Macular Degeneration Causes
The exact cause of age-related macular degeneration (AMD) is unknown. Many studies have been done to identify AMD risk factors, however. The following are known to be, or strongly suspected of being, risk factors for age-related macular degeneration (AMD):
Age itself is a risk factor for AMD. In fact, people between the ages of 65 and 74 have a 1-in-5 chance of developing the disease. Over the age of 75, the chance increases to nearly 1-in-3.
Studies have shown links between cigarette smoking and increased risk of both “wet” and “dry” AMD. Current heavy smoking is associated with a 2- to 3-fold increased risk of AMD with vision loss.
Family history appears to play a role in AMD. Therefore, people with relatives with the disease should be especially vigilant about having their eyes tested. The American Academy of Ophthalmology (AAO) recommends that patients who have blood relatives with AMD have their eyes checked every 2 years.
According to the AAO, studies show that repeated exposure to the sun’s rays can contribute to eye disorders that commonly develop as we age, such as age-related macular degeneration (AMD) and cataracts.
AMD is more common in women than in men. Whites are more susceptible to AMD than are people of other races.
Poor nutrition can play a role in the development of common eye diseases. The good news: supplements containing antioxidants and zinc may reduce the risk of age-related macular degeneration (AMD) and vision loss.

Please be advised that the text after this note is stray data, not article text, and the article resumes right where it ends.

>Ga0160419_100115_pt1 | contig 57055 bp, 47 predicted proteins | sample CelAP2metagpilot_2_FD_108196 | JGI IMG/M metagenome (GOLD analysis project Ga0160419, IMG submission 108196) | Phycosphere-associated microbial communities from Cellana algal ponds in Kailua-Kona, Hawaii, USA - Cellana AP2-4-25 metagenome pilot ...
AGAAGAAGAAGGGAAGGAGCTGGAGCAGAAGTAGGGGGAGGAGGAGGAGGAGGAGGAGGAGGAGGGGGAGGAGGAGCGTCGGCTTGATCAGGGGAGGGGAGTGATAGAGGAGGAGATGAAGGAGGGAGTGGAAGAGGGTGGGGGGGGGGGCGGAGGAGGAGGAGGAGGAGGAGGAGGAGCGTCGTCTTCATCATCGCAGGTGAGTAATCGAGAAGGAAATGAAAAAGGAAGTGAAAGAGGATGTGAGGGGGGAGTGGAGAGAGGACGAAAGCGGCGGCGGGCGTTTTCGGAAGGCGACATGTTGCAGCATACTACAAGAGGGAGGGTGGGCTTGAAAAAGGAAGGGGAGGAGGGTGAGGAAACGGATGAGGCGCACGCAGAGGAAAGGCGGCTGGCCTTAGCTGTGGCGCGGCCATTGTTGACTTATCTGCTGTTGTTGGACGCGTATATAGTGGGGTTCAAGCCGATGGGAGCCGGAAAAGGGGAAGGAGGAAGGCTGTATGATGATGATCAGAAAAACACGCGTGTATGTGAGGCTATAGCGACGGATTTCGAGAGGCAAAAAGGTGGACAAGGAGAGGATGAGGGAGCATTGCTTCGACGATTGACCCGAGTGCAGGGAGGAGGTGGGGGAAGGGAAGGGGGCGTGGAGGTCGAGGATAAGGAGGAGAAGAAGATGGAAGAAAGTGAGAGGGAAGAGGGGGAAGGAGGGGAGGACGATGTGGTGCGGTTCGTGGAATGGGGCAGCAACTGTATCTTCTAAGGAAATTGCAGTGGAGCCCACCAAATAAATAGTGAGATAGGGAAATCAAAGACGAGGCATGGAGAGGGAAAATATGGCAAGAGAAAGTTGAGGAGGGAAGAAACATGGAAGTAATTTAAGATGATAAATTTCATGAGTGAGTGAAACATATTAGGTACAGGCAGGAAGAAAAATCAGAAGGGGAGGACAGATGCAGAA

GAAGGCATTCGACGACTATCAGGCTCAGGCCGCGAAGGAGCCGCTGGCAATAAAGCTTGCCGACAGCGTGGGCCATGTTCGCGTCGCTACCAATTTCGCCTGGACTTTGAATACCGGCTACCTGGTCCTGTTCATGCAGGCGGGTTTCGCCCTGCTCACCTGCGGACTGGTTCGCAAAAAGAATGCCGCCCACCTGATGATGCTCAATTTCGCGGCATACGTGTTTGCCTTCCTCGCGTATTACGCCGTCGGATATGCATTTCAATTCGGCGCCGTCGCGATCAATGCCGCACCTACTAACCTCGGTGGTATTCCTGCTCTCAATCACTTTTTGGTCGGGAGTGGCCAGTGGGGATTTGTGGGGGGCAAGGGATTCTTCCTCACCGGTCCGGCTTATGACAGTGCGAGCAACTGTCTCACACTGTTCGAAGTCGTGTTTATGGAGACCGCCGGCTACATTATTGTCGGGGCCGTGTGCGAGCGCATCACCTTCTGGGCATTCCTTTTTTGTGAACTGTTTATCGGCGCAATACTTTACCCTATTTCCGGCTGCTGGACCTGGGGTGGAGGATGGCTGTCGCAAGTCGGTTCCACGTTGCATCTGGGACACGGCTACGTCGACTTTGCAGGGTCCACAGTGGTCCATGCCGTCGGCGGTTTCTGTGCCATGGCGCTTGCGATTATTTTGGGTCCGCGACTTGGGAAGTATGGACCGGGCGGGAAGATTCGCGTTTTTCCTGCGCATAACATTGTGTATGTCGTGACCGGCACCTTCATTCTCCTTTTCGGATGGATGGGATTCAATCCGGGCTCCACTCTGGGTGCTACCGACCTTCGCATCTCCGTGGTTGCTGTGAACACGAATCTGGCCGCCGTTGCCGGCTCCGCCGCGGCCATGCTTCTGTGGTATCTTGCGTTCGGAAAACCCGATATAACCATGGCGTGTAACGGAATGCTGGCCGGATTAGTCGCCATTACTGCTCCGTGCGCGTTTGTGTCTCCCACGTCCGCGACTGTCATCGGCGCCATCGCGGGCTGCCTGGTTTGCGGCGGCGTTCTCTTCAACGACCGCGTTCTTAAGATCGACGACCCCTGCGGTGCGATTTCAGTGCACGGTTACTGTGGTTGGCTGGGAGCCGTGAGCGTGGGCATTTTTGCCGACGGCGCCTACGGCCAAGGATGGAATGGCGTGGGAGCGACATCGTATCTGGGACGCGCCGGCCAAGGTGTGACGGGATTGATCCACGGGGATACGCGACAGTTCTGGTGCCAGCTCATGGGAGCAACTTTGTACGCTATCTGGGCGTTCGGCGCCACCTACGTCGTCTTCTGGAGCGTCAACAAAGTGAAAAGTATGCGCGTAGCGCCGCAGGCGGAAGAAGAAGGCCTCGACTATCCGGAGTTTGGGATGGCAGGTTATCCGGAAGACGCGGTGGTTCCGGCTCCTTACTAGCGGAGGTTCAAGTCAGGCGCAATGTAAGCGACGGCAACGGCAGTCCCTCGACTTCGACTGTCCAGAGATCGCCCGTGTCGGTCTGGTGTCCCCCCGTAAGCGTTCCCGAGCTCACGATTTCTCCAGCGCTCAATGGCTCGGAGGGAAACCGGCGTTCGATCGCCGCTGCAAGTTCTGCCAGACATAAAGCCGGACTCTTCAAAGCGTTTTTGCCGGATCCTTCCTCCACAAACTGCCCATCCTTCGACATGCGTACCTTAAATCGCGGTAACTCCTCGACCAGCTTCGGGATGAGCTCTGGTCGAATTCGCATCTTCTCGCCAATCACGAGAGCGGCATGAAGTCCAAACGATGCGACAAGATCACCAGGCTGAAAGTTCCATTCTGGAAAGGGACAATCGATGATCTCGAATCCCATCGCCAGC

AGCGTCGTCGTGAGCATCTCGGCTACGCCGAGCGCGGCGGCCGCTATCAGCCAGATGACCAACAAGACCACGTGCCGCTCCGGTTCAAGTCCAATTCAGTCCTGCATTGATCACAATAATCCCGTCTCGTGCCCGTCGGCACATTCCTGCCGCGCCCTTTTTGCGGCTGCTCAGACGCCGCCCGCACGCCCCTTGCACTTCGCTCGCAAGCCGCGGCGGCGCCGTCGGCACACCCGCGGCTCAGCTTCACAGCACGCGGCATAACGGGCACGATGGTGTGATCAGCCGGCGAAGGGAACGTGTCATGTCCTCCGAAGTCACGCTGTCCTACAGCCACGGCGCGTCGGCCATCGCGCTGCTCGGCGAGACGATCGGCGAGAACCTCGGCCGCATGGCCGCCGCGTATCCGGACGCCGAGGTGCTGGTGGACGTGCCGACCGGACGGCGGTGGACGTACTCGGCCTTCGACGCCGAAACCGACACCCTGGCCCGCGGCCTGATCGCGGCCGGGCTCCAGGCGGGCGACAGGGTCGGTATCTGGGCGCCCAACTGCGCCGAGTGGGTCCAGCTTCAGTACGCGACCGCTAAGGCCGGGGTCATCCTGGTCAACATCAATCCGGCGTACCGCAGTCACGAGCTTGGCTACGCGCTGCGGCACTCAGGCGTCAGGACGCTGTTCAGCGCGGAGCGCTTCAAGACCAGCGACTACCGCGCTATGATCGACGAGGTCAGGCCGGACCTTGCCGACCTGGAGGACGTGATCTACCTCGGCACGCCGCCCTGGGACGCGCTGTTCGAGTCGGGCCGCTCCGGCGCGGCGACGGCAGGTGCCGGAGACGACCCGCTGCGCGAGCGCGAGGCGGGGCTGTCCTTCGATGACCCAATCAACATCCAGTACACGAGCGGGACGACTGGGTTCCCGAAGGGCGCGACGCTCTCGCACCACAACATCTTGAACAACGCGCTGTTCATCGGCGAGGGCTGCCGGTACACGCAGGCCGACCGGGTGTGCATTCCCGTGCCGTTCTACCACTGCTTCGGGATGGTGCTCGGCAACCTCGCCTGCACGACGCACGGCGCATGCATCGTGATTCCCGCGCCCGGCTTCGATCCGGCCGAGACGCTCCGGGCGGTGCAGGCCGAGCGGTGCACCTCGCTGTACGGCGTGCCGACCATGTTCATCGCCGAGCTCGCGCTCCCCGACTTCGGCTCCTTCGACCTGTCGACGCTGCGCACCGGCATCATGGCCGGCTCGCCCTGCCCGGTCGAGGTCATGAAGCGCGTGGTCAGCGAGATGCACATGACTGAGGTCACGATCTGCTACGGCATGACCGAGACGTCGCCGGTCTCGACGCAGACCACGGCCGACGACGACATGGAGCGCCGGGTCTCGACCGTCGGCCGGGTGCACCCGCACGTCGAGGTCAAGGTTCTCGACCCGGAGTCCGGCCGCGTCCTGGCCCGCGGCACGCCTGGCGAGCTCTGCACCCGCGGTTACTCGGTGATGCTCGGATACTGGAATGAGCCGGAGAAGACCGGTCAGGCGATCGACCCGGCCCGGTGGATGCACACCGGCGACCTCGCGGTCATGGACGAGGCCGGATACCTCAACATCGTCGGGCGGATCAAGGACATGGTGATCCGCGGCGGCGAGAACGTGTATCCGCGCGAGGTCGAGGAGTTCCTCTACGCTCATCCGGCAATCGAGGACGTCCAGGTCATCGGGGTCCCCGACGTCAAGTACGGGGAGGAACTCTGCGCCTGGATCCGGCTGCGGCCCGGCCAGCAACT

Other Eye Diseases
Studies show that people with cataracts, glaucoma, and farsightedness have a greater risk of developing AMD.
Elevated serum cholesterol levels have been shown to increase the risk of AMD.
High Blood Pressure
Hypertension is also a risk factor associated with AMD, studies show.
What can be done to reduce the risk of developing AMD?
The role of vitamins, minerals, and antioxidants in the prevention of AMD was the subject of a National Eye Institute-funded study called AREDS (the Age-Related Eye Disease Study).
AREDS showed that people at high risk of developing advanced AMD reduced their risk of vision loss by 25 percent when they took high levels of certain antioxidants and zinc.
Because vitamin supplements were also shown to be effective in with those intermediate AMD or with advanced AMD in 1 eye, the study demonstrated the importance of knowing your eye health status.
There are a number of vitamin supplements on the market today that are specially formulated to promote eye health and help prevent vision loss due to AMD and other diseases. Check with your doctor to see if supplements are an appropriate course of therapy for you.
Remember, the best way to ensure better eye health is through regular tests for glaucoma, cataracts, and, of course, age-related macular degeneration (AMD). So if you’re overdue for a visit to your eyecare specialist, schedule an appointment soon.
Signs and Symptoms
- Loss of central vision. This may be gradual for those with the dry type. Patients with the wet type may experience a sudden decrease of the central vision.
- Difficulty reading or performing tasks that require the ability to see detail.
- Distorted vision (Straight lines such as a doorway or the edge of a window may appear wavy or bent.)